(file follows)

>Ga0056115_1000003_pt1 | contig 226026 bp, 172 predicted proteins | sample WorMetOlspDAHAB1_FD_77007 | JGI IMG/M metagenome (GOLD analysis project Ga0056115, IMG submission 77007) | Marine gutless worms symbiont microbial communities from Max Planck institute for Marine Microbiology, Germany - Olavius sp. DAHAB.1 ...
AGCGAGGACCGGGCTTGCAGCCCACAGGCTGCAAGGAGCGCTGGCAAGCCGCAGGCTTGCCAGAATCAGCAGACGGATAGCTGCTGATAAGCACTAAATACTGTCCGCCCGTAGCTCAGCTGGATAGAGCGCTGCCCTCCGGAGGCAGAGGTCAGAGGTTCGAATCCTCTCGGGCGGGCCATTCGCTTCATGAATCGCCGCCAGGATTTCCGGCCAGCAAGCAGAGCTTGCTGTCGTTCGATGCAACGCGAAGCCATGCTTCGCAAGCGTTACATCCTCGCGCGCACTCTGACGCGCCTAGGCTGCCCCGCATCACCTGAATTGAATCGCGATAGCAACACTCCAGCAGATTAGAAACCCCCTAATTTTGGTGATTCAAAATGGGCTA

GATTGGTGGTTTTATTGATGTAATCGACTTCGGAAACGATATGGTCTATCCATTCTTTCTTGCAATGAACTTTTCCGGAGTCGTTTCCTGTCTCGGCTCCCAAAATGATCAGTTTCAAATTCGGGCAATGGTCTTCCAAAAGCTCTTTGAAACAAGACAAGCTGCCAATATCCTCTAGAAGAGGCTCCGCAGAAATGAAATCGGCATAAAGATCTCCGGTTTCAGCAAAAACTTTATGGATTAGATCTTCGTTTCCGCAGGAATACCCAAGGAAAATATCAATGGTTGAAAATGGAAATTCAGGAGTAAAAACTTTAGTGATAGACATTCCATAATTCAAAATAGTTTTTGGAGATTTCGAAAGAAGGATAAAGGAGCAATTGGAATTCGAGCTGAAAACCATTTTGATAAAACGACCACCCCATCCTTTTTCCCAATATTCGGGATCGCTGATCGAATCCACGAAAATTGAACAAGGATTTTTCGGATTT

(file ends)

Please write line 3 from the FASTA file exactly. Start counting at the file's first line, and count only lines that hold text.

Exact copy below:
GATTGGTGGTTTTATTGATGTAATCGACTTCGGAAACGATATGGTCTATCCATTCTTTCTTGCAATGAACTTTTCCGGAGTCGTTTCCTGTCTCGGCTCCCAAAATGATCAGTTTCAAATTCGGGCAATGGTCTTCCAAAAGCTCTTTGAAACAAGACAAGCTGCCAATATCCTCTAGAAGAGGCTCCGCAGAAATGAAATCGGCATAAAGATCTCCGGTTTCAGCAAAAACTTTATGGATTAGATCTTCGTTTCCGCAGGAATACCCAAGGAAAATATCAATGGTTGAAAATGGAAATTCAGGAGTAAAAACTTTAGTGATAGACATTCCATAATTCAAAATAGTTTTTGGAGATTTCGAAAGAAGGATAAAGGAGCAATTGGAATTCGAGCTGAAAACCATTTTGATAAAACGACCACCCCATCCTTTTTCCCAATATTCGGGATCGCTGATCGAATCCACGAAAATTGAACAAGGATTTTTCGGATTT